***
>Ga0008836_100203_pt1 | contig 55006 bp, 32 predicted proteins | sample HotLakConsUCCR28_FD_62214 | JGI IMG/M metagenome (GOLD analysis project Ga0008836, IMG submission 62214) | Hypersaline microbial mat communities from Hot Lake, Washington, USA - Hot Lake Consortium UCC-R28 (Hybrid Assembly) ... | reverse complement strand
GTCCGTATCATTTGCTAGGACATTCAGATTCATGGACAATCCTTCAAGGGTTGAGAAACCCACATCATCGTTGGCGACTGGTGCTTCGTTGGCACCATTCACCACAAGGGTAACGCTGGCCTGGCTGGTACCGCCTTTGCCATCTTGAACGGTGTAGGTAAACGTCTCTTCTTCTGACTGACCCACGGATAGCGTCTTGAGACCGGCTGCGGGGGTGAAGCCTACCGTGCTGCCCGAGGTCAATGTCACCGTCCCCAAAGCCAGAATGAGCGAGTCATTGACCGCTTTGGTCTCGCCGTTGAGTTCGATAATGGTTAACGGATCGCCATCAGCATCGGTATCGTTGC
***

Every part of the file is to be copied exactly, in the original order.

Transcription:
>Ga0008836_100203_pt1 | contig 55006 bp, 32 predicted proteins | sample HotLakConsUCCR28_FD_62214 | JGI IMG/M metagenome (GOLD analysis project Ga0008836, IMG submission 62214) | Hypersaline microbial mat communities from Hot Lake, Washington, USA - Hot Lake Consortium UCC-R28 (Hybrid Assembly) ... | reverse complement strand
GTCCGTATCATTTGCTAGGACATTCAGATTCATGGACAATCCTTCAAGGGTTGAGAAACCCACATCATCGTTGGCGACTGGTGCTTCGTTGGCACCATTCACCACAAGGGTAACGCTGGCCTGGCTGGTACCGCCTTTGCCATCTTGAACGGTGTAGGTAAACGTCTCTTCTTCTGACTGACCCACGGATAGCGTCTTGAGACCGGCTGCGGGGGTGAAGCCTACCGTGCTGCCCGAGGTCAATGTCACCGTCCCCAAAGCCAGAATGAGCGAGTCATTGACCGCTTTGGTCTCGCCGTTGAGTTCGATAATGGTTAACGGATCGCCATCAGCATCGGTATCGTTGC